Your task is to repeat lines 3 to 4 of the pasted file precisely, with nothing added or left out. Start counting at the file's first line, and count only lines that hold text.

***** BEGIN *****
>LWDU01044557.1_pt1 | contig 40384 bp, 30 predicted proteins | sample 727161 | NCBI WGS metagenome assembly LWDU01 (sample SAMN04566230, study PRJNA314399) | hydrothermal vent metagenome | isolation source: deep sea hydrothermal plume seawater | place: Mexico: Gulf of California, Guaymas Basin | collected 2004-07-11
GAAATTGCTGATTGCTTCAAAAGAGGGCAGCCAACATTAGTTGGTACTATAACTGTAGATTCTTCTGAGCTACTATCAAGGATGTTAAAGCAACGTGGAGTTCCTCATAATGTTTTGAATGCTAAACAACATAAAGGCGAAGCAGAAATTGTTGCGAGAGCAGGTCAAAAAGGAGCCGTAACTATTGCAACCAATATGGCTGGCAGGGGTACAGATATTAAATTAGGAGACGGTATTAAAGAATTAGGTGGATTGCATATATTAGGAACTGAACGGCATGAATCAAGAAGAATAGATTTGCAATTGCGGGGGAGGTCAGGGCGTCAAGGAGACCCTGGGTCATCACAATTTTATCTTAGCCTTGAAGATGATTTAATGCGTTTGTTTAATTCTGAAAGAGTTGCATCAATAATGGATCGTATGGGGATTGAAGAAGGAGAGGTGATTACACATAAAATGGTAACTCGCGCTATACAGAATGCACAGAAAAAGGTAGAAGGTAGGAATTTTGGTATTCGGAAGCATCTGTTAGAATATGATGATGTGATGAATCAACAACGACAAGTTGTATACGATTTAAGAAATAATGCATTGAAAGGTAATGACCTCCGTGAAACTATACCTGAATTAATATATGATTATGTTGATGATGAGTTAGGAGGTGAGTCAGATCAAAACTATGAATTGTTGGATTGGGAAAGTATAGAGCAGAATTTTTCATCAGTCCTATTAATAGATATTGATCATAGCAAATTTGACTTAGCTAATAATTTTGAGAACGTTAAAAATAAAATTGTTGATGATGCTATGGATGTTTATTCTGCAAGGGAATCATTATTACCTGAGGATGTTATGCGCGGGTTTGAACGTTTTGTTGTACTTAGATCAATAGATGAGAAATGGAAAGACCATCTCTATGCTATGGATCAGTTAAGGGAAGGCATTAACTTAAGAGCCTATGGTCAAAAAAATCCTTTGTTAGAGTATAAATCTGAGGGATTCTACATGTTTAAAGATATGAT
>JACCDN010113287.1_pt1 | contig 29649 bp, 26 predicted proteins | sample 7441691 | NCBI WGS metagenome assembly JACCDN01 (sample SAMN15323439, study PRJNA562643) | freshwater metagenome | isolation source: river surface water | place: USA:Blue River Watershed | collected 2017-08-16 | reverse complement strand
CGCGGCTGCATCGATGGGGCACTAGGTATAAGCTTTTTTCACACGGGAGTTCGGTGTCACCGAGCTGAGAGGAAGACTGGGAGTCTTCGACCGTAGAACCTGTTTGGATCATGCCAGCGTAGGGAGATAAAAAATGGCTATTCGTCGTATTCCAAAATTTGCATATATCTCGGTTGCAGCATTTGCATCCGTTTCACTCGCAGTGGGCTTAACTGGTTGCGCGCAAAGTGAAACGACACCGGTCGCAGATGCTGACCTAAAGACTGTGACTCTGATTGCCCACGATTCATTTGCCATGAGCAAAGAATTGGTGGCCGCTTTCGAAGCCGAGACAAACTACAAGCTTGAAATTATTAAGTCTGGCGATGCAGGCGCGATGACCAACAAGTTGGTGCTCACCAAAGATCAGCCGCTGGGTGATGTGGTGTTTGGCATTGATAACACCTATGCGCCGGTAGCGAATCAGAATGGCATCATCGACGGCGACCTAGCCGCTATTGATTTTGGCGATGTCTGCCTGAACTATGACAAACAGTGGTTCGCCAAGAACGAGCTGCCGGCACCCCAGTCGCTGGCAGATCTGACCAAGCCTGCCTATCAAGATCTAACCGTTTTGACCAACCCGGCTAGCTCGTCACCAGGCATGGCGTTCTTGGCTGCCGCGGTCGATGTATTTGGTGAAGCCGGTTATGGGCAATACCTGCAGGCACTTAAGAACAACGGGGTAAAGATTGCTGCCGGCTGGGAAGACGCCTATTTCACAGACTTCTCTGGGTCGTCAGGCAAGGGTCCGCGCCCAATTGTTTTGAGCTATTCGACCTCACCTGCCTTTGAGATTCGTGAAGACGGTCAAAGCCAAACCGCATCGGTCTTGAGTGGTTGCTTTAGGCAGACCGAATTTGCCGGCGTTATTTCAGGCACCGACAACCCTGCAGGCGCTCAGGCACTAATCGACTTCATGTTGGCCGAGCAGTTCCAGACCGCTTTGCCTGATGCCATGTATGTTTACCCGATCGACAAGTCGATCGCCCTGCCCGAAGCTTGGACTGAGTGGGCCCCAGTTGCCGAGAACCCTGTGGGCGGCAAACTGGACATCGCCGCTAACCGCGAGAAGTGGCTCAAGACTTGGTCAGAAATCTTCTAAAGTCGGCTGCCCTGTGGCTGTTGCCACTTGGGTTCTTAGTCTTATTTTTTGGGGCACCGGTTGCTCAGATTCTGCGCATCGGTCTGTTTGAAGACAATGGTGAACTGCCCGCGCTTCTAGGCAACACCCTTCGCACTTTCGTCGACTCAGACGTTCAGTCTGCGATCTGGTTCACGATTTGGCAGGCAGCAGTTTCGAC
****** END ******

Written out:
>JACCDN010113287.1_pt1 | contig 29649 bp, 26 predicted proteins | sample 7441691 | NCBI WGS metagenome assembly JACCDN01 (sample SAMN15323439, study PRJNA562643) | freshwater metagenome | isolation source: river surface water | place: USA:Blue River Watershed | collected 2017-08-16 | reverse complement strand
CGCGGCTGCATCGATGGGGCACTAGGTATAAGCTTTTTTCACACGGGAGTTCGGTGTCACCGAGCTGAGAGGAAGACTGGGAGTCTTCGACCGTAGAACCTGTTTGGATCATGCCAGCGTAGGGAGATAAAAAATGGCTATTCGTCGTATTCCAAAATTTGCATATATCTCGGTTGCAGCATTTGCATCCGTTTCACTCGCAGTGGGCTTAACTGGTTGCGCGCAAAGTGAAACGACACCGGTCGCAGATGCTGACCTAAAGACTGTGACTCTGATTGCCCACGATTCATTTGCCATGAGCAAAGAATTGGTGGCCGCTTTCGAAGCCGAGACAAACTACAAGCTTGAAATTATTAAGTCTGGCGATGCAGGCGCGATGACCAACAAGTTGGTGCTCACCAAAGATCAGCCGCTGGGTGATGTGGTGTTTGGCATTGATAACACCTATGCGCCGGTAGCGAATCAGAATGGCATCATCGACGGCGACCTAGCCGCTATTGATTTTGGCGATGTCTGCCTGAACTATGACAAACAGTGGTTCGCCAAGAACGAGCTGCCGGCACCCCAGTCGCTGGCAGATCTGACCAAGCCTGCCTATCAAGATCTAACCGTTTTGACCAACCCGGCTAGCTCGTCACCAGGCATGGCGTTCTTGGCTGCCGCGGTCGATGTATTTGGTGAAGCCGGTTATGGGCAATACCTGCAGGCACTTAAGAACAACGGGGTAAAGATTGCTGCCGGCTGGGAAGACGCCTATTTCACAGACTTCTCTGGGTCGTCAGGCAAGGGTCCGCGCCCAATTGTTTTGAGCTATTCGACCTCACCTGCCTTTGAGATTCGTGAAGACGGTCAAAGCCAAACCGCATCGGTCTTGAGTGGTTGCTTTAGGCAGACCGAATTTGCCGGCGTTATTTCAGGCACCGACAACCCTGCAGGCGCTCAGGCACTAATCGACTTCATGTTGGCCGAGCAGTTCCAGACCGCTTTGCCTGATGCCATGTATGTTTACCCGATCGACAAGTCGATCGCCCTGCCCGAAGCTTGGACTGAGTGGGCCCCAGTTGCCGAGAACCCTGTGGGCGGCAAACTGGACATCGCCGCTAACCGCGAGAAGTGGCTCAAGACTTGGTCAGAAATCTTCTAAAGTCGGCTGCCCTGTGGCTGTTGCCACTTGGGTTCTTAGTCTTATTTTTTGGGGCACCGGTTGCTCAGATTCTGCGCATCGGTCTGTTTGAAGACAATGGTGAACTGCCCGCGCTTCTAGGCAACACCCTTCGCACTTTCGTCGACTCAGACGTTCAGTCTGCGATCTGGTTCACGATTTGGCAGGCAGCAGTTTCGAC